I took up cycling so that I could go places, see things. Even without having thought through my urge, I had an instinctive understanding that seeing the world from the saddle of the bike was a better perspective. It is a fundamental truth of cycling, perhaps cycling’s most obvious truth, but we each arrive at it on our own, an epiphany that arrives with the same pleasant shock as our first kiss.
Levi’s GranFondo has given me the opportunity—nay, the excuse—to return at least once per year and ride on the roads west of Santa Rosa. King Ridge is the sort of road that even if I lived in Sonoma County I probably wouldn’t ride more than a couple of times per year—it’s that hard and remote. I’d probably upsize my jersey just to be able to carry enough food if I did the ride on my own.
This part of Sonoma County reminds me of parts of rural Western Massachusetts and Vermont, where the chain stores give way to local businesses, trees outnumber driveways and the views can take an hour to soak in. You can feel the pace of life slow like a record player spinning to a stop.
I’m not a person who relies on tradition as a road map to the future. Just because I rode Solvang three years running, I didn’t feel compelled to return for a fourth. I didn’t have the feeling that I was going to miss out on an indispensable part of my year. But my feeling is that if I missed Levi’s GranFondo, I’d have missed the prettiest, most exciting and best-organized event of the entire year. I’d have skipped prom.
In my previous posts about this event, I’ve detailed the roads, the views of the Sonoma Coast, the plenitude of food, the fact that you can choose between water and properly mixed sports drinks, that with the exception of one intersection (at a major highway) the entire course is controlled, that the mass start ensures that everyone around you has ridden just as hard as you to get to that point of the course, that the course is difficult enough to challenge any rider, that the promoter, Bike Monkey, is filling potholes (like the ones above) on their own dime. Doing that can mean creating a Sinclair Lewis-like shopping list of details, a catalog of items that may or may not paint a picture.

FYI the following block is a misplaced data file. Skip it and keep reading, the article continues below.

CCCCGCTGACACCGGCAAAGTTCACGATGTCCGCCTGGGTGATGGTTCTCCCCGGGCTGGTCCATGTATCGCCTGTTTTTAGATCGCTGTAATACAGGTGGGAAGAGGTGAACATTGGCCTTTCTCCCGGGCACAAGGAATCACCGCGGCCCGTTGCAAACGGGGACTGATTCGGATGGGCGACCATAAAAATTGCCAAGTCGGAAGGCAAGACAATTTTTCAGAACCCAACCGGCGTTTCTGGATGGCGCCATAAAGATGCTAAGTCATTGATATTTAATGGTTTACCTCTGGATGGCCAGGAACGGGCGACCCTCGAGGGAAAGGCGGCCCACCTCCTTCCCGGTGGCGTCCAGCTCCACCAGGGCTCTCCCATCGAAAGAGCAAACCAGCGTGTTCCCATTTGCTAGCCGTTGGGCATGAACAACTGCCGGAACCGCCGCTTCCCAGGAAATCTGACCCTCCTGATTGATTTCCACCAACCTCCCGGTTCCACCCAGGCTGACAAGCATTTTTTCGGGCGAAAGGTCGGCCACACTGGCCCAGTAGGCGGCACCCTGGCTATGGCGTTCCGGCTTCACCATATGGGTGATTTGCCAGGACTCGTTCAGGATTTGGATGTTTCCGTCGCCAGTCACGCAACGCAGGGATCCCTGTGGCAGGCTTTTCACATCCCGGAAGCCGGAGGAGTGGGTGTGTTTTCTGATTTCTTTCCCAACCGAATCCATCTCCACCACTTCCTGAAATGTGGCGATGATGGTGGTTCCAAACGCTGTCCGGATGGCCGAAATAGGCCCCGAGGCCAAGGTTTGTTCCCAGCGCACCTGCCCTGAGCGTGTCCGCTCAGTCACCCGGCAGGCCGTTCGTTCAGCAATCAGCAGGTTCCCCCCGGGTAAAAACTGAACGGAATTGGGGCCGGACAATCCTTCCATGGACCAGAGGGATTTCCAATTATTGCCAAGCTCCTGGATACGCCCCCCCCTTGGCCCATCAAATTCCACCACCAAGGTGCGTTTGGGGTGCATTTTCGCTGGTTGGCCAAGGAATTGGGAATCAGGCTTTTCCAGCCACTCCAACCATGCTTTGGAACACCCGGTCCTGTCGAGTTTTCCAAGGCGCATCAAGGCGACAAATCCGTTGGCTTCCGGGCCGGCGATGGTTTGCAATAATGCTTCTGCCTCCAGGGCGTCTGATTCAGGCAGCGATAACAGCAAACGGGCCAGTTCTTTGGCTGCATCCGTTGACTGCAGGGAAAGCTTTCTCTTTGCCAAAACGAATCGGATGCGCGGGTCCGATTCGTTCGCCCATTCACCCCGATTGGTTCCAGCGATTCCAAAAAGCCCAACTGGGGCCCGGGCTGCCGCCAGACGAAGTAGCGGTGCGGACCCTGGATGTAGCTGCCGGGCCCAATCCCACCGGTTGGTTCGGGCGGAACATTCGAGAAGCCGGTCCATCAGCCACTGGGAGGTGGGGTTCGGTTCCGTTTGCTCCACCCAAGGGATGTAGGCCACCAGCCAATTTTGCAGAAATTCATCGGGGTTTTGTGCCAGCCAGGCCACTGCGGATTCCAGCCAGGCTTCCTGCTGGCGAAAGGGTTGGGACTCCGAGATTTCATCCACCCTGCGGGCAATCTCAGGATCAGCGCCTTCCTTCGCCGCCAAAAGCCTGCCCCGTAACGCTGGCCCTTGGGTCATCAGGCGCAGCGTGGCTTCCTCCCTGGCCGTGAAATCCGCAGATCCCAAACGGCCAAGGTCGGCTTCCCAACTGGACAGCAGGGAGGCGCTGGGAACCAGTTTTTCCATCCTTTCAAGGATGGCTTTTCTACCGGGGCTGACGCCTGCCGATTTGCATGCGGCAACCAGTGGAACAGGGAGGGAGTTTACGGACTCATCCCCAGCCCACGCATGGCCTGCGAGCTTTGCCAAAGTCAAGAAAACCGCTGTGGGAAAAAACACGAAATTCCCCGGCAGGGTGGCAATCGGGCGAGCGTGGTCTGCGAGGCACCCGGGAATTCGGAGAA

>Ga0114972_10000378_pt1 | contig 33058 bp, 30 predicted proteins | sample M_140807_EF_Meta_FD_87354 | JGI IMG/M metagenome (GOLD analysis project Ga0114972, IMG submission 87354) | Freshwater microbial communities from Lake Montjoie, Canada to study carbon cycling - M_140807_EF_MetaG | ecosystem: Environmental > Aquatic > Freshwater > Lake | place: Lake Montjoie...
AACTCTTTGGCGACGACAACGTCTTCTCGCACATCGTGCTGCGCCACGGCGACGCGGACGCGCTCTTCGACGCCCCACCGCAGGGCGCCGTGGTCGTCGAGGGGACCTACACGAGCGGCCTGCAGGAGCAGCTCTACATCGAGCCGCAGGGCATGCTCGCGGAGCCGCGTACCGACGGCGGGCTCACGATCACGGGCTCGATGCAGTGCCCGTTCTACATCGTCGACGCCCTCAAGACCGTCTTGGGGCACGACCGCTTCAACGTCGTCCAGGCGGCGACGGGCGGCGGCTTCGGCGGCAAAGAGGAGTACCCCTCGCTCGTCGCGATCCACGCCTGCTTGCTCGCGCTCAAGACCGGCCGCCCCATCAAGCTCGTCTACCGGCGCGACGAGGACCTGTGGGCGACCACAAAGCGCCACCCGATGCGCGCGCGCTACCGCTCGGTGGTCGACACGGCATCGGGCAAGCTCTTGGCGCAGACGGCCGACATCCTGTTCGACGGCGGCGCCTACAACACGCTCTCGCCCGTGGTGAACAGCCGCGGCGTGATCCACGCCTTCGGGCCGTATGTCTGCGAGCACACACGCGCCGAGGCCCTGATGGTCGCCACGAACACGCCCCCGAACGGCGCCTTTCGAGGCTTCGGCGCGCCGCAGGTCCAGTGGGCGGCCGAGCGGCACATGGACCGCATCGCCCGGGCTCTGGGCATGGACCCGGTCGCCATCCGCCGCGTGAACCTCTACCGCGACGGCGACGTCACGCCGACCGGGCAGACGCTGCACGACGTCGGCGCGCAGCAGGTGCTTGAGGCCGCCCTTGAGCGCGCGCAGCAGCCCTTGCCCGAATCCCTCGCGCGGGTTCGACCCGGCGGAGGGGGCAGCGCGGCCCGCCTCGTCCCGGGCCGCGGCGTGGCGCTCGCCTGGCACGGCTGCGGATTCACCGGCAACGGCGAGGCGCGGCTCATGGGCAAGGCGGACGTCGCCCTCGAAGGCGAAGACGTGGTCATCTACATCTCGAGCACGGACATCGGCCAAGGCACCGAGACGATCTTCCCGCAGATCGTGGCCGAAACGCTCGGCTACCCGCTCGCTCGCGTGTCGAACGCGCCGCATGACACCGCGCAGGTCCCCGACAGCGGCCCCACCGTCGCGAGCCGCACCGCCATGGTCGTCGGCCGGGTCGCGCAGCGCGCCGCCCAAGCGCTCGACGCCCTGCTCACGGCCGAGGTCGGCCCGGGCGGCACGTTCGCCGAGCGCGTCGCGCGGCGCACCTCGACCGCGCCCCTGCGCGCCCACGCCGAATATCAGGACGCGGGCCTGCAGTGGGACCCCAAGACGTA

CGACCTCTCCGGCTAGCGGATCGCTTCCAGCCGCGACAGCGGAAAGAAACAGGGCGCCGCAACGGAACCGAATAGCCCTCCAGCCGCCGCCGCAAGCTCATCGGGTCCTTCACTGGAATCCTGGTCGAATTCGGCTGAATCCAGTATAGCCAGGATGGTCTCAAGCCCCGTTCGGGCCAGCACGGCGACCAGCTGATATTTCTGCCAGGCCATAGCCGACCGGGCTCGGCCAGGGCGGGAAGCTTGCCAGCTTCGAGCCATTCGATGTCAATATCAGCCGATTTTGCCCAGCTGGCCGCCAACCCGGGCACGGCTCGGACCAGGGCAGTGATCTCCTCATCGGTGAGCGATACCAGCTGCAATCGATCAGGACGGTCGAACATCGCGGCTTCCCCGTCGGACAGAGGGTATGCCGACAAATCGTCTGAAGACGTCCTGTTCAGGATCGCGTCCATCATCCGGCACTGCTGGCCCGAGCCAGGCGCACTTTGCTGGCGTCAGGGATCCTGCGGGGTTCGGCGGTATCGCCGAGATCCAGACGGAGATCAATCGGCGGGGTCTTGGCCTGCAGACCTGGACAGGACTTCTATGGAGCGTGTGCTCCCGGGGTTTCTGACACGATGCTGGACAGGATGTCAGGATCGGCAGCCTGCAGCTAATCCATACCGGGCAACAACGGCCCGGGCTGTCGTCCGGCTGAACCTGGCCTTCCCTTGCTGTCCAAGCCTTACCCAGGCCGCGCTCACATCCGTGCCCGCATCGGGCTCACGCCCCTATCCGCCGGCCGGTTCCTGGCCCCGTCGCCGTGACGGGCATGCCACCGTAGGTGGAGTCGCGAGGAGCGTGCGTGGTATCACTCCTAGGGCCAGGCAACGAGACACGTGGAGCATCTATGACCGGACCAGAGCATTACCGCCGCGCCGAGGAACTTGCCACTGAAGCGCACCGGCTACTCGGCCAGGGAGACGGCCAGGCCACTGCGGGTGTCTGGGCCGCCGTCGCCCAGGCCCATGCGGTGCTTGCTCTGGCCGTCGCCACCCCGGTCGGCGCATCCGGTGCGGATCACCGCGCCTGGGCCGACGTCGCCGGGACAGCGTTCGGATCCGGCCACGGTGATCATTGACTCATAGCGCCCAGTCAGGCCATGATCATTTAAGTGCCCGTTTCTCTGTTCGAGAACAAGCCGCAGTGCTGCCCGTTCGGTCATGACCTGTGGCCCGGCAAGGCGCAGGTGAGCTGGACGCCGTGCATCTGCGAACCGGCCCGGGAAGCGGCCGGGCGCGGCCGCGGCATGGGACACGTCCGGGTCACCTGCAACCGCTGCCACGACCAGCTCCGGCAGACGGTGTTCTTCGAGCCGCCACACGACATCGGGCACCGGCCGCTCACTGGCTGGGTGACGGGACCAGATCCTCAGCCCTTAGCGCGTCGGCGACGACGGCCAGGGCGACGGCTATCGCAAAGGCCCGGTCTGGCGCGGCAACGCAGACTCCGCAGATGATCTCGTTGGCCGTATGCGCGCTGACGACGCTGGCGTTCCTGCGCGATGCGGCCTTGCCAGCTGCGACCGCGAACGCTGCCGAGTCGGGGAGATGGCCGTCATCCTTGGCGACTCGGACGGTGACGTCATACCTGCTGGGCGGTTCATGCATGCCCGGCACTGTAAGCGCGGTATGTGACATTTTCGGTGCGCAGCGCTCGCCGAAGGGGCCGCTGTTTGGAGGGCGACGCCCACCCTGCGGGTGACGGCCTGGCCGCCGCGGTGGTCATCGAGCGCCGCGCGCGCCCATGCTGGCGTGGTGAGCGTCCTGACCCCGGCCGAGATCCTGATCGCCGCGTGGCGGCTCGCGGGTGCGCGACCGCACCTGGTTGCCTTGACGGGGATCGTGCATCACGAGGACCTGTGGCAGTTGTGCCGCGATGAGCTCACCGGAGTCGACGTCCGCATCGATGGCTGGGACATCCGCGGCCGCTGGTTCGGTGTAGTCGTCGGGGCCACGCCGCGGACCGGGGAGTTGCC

This would be an example of why flat places give me the hives. The scene doesn’t change. The early morning’s farm fields become thick Redwood forest, which gives way to the ridge lines of the Sonoma mountains before finally opening the rocky coast 1000 feet below.
The hay spread on the ground was a new touch and kept people from grinding dirt and gravel into their cleats.
I’ve ridden Myers Grade seven times and this was by far the clearest and prettiest I’ve ever seen this stretch of coast appear. That conclusion was no small surprise because even in fog it has been as breathtaking as Grace Kelly’s entrance in “To Catch a Thief.”
Those who like to take in the less trodden path have been turning off on Willow Creek with increasing frequency. I elected to do this climb for the second time this year and was grateful for the shade it offered.
At left is Menso de Jong, a 2007 graduate of the NorCal league who now rides for Team CLIF Bar, seated next to National Interscholastic Cycling Association executive director Austin McInerny. These days he’s a Ph.D. candidate in geohydrology at the University of California Santa Barbara. Rumor has it the quartet he rode with crossed the line first. He’s giving tips to current members of the NorCal League on how to connect boot to hind quarters. They took notes.
I met Robin Farina of the Women’s Cycling Association a few weeks ago at the Best Buddies Challenge Hearst Castle. She came out with boyfriend Kurt Stockton, and while neither of them is wild about Levi’s doping, they’ve got an interest in those events that serve the culture of cycling and have a positive impact on a community. When I told Robin about Willow Creek her eyes brightened with that flash that comes with a new challenge. She won the climb and was handed this gorgeous bathtub of Patron Tequila. Word is that is seriously top-shelf tequila. All I know is that it was worth sipping. Alison Tetrick took the QOM on Coleman Valley. Somehow I missed which men delivered the KOMs, which I’m okay with, mostly because it usually works out the other way around.
I’ve lauded this event as the best thing going in the U.S. But it’s true I haven’t done every event out there. I’d love nothing more than to find other events as great as this one. This is the most fun I have each year. Here’s to hoping I can find this much fun in a different Zip Code.